In a product topology $X\times Y$, the open sets are defined as $V\times W$, where $V\in X$ and $W\in Y$ are open sets.

If $X\times Y$ is a topology, then the union of open sets should be open- i.e. $(A\times B)\cup (C\times D)=M\times N$ for some open sets $M\in X$ and $N\in Y$. We know that $(A\times B)\cup (C\times D)\neq (A\cup C)\times (B\cup D)$. How do we prove that the open sets $M$ and $N$ exist?

Thanks in advance!

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    $\begingroup$ No, that is not the definition of the open sets in the product topology. $\endgroup$ – Thomas Andrews Aug 29 '13 at 15:36
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    $\begingroup$ Indeed, this is just a basis for the product topology. $\endgroup$ – Agustí Roig Aug 29 '13 at 15:37
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    $\begingroup$ So you just have to show that the intersection of two boxes is a union of boxes in order to show that this is a basis. $\endgroup$ – Stefan Hamcke Aug 29 '13 at 15:38
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    $\begingroup$ Yes, but not all open sets are base sets. $\endgroup$ – Stefan Hamcke Aug 29 '13 at 15:39
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    $\begingroup$ In order to show you the difference between a basis and all open sets: $(0,1)$ and $(2,3)$ are open sets of a basis of the usual topology of $\mathbb{R}$, as all open intervals are, right? But not every open set of $\mathbb{R}$ is an interval: $(0,1) \cup (2,3)$ is an open set, but not an interval. So you can not expect that all open sets in the product topology are supposed to be just "boxes" like $M \times N$. Another way to say it: a union of open "boxes" is an open set, but doesn't need to be a "box", necessarily. $\endgroup$ – Agustí Roig Aug 29 '13 at 15:46

The definition of the product topology is not as you've defined it above. Those sets are not closed under union, as you've noted.

The product topology defines $S\subset X\times Y$ as open if $S$ can be represented as the union of sets $U\times V$ where $U$ is an open subset of $X$ and $V$ is an open subset of $Y$.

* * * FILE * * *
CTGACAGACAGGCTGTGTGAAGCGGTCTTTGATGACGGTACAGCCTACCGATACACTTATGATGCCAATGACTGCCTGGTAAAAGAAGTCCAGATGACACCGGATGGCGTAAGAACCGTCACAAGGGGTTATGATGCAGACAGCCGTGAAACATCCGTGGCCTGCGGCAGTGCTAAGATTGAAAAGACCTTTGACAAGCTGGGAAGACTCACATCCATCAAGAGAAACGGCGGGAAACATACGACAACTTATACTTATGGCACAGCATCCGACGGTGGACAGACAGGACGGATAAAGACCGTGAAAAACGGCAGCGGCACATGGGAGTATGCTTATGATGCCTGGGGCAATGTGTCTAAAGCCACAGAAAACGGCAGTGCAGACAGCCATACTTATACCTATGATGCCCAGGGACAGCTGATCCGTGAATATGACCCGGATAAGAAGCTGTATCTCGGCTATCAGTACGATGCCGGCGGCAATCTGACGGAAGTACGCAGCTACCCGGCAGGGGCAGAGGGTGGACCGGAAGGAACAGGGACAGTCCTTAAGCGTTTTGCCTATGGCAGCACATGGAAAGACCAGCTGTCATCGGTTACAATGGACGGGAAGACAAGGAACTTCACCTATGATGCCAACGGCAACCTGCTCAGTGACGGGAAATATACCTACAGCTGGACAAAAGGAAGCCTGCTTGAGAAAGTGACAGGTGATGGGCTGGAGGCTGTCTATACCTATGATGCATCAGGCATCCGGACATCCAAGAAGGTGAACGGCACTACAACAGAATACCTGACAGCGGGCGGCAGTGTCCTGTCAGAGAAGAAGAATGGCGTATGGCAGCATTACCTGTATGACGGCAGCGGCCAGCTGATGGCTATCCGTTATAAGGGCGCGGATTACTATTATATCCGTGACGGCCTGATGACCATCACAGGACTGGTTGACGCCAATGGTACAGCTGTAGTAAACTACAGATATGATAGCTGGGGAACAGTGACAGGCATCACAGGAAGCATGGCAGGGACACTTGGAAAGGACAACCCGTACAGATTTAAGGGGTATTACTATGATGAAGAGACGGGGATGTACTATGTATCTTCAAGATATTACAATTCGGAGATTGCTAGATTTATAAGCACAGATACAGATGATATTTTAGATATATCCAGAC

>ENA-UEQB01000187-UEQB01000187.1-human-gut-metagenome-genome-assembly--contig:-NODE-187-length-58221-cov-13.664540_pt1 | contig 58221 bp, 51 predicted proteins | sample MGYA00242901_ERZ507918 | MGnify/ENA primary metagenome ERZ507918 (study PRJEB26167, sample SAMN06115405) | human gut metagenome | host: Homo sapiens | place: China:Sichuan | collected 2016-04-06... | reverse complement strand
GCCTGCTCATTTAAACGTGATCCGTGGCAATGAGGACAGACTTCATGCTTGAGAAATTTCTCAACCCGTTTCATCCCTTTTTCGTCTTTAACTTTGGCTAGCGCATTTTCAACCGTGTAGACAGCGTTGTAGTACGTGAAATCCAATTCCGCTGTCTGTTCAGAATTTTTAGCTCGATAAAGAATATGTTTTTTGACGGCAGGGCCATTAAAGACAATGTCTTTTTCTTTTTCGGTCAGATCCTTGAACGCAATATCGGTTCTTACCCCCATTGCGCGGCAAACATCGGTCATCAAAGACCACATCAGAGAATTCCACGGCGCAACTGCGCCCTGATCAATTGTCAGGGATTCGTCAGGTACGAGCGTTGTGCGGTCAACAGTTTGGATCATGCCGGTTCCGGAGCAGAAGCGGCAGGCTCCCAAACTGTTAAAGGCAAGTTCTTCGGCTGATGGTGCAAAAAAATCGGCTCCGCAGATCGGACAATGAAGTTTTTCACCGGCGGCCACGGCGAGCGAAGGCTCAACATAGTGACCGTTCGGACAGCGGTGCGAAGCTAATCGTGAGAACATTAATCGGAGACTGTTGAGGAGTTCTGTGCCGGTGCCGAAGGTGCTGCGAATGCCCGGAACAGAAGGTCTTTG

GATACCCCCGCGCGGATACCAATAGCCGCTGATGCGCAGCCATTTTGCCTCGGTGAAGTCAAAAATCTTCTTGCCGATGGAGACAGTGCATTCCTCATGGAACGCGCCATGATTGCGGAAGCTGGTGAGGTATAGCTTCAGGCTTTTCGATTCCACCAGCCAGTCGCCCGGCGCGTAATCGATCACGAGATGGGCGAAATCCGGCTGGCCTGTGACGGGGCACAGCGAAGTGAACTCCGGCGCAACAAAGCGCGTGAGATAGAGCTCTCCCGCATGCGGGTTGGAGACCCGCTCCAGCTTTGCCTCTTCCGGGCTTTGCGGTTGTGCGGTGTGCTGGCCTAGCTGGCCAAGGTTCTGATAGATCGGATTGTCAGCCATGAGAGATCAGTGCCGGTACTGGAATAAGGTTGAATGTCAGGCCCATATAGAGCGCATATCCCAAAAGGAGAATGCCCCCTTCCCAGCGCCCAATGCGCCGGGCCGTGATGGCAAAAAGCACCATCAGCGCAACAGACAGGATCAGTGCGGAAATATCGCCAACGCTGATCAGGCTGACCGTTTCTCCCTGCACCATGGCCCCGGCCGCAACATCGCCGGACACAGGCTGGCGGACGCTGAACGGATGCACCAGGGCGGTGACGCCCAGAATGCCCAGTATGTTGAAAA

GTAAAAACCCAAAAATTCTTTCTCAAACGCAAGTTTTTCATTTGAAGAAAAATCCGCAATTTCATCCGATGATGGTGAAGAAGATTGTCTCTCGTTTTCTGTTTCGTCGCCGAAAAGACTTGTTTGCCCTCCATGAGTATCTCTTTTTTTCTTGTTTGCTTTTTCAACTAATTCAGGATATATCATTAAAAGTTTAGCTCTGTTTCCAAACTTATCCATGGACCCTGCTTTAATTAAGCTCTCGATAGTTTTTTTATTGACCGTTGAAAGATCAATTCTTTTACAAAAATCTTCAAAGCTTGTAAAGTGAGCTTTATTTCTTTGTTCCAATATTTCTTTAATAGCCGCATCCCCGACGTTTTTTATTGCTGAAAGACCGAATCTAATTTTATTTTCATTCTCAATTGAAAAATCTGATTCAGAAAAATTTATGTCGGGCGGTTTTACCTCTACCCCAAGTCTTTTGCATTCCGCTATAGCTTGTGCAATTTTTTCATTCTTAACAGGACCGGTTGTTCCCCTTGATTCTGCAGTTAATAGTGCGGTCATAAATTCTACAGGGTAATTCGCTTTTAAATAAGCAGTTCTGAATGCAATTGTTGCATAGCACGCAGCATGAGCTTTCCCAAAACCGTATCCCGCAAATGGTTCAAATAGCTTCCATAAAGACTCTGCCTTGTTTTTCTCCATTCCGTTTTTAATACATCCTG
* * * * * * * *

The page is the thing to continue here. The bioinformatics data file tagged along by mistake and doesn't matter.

So the sets of the form $U\times V$ with $U,V$ open in $X,Y$, respectively, form a basis of the product topology, not the entire topology.

  • $\begingroup$ @ThomasAndrews- So sets of the form $U\times V$ are not base sets? Because base sets are open, and so are their unions. $\endgroup$ – fierydemon Aug 29 '13 at 16:37
  • $\begingroup$ No, they are a basis. They are not the entire topology. $\endgroup$ – Thomas Andrews Aug 29 '13 at 16:55
  • $\begingroup$ Notice my definition: The open sets in the product topology are any union of the sets of the form $U\times V$. So in particular, $(U_1\times V_1)\cup(U_2\times V_2)$ is of this form, so it is open. $\endgroup$ – Thomas Andrews Aug 29 '13 at 16:58
  • $\begingroup$ OK I suppose I got it now. $U\times V$ is open, and so is $(U_1\times V_1)\cup (U_2\times V_2)$. However, not every open set can be represented this way. There are open sets which are unions of sets of this form. $\endgroup$ – fierydemon Aug 29 '13 at 17:04
  • $\begingroup$ Well, every open set is some union of sets of this form - possibly infinite sets. Try thinking of the case where $X=Y=\mathbb R$ with the usual topology. Then the product topology on $\mathbb R\times R$ is the same as the usual topology on $\mathbb R^2$. So try to represent the usual unit disk $\{(x,y):x^2+y^2<1\}$ as the union of open rectangles. Hint: you'll need infinitely many rectangles to get the whole open disk. $\endgroup$ – Thomas Andrews Aug 29 '13 at 17:08

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